Roundup: May 8, 2013

Almansor Court – 700 S. Almansor, Alhambra, CA
Social Hour: 5:00PM
Dinner: 6:00PM

Speaker: Joseph Feeney
Subject: “The Second Gold Rush”

The history of Southern California cannot be fully understood without referencing the Citrus industry and the monumental impact it had on this area. In his presentation, Joe will cover the citrus industry from the first groves at the San Gabriel mission to the development of a multibillion-dollar agricultural empire. The history of this transition is not dull to say the least. The first railroad car of oranges left California in 1877, within thirty years there were over 100,000 acres of oranges planted in California, most in Southern California. Joe’s talk will cover the economic and agricultural development of the industry: including, dollar volume, grove size, cost per acre, development of growers co-ops, transportation development and cost, and the reasons for the dominance of the navel orange. All this will be accompanied by pictures of the facilities, groves, and people who are the focus of the talk. Joe will also follow an orange from the tree to the market place to help the audience integrate all the facts and figures into a comprehensive picture. Joe will address the marketing aspects of the industry using the crate label as the focal point. The presentation features many slides of labels from Southern California.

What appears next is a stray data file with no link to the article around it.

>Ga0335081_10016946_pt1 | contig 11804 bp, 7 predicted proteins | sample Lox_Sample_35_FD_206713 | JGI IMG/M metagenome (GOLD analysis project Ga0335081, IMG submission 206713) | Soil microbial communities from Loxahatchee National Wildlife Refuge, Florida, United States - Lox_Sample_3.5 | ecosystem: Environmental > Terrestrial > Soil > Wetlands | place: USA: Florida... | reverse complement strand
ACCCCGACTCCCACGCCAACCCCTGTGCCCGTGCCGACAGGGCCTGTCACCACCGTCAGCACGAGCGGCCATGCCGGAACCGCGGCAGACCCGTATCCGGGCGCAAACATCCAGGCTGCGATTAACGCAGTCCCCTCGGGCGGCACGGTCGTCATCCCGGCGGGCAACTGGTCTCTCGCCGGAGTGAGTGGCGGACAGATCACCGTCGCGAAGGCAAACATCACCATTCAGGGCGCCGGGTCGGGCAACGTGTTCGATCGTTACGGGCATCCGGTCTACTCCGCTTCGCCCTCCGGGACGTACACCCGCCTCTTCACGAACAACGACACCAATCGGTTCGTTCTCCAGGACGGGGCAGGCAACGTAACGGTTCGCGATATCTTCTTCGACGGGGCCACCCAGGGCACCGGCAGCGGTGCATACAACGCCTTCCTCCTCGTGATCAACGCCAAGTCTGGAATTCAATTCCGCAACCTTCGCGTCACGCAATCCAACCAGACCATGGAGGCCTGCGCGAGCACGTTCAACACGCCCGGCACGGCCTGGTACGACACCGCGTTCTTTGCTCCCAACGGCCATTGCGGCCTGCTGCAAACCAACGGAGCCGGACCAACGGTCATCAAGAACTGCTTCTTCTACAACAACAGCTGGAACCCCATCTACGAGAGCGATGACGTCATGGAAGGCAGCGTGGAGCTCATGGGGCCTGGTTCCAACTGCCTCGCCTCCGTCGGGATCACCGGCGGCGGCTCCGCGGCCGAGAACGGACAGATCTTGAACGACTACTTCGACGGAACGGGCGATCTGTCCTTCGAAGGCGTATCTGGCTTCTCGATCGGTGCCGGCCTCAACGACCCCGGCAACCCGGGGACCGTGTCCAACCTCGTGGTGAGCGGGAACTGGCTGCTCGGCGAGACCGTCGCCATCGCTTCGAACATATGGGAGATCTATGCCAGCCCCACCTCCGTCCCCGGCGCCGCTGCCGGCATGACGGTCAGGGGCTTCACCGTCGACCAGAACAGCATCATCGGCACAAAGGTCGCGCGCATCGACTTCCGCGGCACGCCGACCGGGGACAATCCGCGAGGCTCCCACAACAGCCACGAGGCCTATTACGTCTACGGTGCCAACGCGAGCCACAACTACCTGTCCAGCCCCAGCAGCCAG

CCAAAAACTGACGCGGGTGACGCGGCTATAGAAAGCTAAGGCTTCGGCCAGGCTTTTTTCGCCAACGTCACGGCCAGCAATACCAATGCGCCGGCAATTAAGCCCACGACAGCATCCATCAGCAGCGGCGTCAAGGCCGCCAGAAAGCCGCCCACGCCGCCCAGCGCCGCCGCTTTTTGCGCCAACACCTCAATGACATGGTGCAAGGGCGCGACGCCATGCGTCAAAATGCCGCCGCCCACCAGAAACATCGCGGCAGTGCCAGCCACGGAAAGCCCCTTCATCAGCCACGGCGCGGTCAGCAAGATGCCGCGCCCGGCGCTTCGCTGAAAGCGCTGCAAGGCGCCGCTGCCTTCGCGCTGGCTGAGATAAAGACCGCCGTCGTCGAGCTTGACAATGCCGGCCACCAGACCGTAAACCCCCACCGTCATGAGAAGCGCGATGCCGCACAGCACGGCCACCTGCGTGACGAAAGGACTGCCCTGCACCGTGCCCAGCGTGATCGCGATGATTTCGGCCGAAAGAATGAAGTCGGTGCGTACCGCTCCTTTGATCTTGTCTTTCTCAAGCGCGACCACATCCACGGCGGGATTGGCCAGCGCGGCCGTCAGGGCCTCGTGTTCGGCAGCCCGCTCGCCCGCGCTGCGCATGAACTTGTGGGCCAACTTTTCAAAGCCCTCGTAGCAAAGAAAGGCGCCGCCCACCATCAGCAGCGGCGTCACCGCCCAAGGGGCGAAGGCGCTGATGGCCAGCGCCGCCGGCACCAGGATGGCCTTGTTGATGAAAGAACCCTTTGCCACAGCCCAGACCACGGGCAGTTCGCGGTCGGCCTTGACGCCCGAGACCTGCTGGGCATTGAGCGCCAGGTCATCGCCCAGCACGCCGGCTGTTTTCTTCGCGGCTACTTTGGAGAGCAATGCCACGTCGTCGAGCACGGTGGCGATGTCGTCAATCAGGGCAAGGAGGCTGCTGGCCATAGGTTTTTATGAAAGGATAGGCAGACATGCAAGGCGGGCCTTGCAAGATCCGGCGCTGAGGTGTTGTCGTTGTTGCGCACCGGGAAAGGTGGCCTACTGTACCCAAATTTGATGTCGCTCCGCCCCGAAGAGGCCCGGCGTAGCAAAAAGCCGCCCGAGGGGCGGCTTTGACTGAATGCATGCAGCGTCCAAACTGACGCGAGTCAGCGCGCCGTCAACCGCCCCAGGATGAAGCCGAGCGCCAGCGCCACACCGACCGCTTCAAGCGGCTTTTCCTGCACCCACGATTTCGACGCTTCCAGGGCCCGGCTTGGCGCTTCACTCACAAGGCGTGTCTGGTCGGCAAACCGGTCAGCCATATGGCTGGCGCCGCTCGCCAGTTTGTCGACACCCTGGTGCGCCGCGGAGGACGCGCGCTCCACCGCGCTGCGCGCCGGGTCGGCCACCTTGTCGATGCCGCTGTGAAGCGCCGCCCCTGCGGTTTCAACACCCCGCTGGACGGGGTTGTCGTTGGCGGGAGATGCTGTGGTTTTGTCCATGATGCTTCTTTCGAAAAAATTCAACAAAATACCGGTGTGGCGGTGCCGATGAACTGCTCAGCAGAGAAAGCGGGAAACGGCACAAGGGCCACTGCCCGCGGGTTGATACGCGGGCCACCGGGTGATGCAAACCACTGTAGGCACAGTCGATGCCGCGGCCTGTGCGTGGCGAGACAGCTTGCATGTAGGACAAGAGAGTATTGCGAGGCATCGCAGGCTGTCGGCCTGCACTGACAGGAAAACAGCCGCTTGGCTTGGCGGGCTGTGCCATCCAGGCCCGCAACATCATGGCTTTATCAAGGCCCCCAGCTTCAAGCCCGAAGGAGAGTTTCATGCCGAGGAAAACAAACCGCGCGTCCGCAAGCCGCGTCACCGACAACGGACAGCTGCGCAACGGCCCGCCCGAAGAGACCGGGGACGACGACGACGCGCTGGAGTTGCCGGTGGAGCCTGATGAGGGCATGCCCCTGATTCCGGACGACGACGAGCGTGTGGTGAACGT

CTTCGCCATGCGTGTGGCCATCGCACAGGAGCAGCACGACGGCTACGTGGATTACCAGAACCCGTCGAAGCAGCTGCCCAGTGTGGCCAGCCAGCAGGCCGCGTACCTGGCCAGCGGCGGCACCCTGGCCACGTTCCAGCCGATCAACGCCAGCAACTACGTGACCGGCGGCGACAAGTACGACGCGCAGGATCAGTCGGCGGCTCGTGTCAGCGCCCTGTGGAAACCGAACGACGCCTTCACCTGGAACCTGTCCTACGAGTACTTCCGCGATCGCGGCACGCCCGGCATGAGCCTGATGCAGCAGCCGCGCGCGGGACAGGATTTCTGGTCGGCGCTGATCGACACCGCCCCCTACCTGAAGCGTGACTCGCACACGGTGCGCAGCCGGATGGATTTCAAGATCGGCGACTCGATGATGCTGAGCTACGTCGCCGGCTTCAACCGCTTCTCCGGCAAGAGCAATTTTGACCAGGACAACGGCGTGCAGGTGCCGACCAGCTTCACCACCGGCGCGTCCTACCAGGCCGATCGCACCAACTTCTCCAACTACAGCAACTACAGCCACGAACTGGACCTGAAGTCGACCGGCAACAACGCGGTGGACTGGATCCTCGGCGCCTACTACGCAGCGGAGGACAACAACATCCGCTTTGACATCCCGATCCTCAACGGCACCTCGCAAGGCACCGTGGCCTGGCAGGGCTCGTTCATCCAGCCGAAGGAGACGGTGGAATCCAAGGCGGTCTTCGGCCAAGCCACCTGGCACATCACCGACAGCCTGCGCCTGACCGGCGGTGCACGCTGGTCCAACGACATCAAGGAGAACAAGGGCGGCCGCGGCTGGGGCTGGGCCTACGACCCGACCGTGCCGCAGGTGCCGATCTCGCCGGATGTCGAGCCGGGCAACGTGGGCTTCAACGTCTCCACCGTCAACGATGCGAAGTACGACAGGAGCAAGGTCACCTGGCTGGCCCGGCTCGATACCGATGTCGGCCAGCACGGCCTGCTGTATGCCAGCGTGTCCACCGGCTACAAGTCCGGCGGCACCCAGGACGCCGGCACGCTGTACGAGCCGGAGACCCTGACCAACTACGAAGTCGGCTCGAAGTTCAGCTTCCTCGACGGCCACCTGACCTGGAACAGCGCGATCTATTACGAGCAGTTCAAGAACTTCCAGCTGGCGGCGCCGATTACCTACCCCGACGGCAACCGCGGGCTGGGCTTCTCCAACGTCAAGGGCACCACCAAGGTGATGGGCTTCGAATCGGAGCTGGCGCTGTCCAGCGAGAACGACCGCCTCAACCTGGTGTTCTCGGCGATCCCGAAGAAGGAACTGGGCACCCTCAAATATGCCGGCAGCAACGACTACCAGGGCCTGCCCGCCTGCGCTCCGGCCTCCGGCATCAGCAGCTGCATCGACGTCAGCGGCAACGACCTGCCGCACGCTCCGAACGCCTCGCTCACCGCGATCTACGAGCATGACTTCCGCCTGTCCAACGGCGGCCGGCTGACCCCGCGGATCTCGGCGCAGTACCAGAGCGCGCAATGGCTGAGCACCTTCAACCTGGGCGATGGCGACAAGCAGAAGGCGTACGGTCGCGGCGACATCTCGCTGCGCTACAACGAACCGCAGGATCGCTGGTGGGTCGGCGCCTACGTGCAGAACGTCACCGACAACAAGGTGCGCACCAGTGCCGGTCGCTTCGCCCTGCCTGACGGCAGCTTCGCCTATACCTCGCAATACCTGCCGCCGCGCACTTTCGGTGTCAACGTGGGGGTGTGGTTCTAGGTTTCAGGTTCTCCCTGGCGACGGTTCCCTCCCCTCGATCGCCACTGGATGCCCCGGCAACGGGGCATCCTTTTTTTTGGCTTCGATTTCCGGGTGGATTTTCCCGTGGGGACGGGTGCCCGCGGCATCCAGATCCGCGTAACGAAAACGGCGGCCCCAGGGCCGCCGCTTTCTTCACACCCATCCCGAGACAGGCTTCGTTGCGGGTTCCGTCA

Joseph Feeney is a native of Southern California with a life-long love for Southern California history. Joe has always understood that history is made by people first, and that the historical facts are the result of human actions. He has served as a board member of the Campo de Cahuenga for twenty years, a Huntington Westerner for twenty-five years, and was vice-president of the civil War Roundtable of Baton Rouge while he attended LSU to earn his Masters degree in Political Science in 2003. Joe has been a collector of citrus labels for over thirty years. His collecting interest grew into a desire to understand the industry that fashioned the need for the creation of over a billion labels.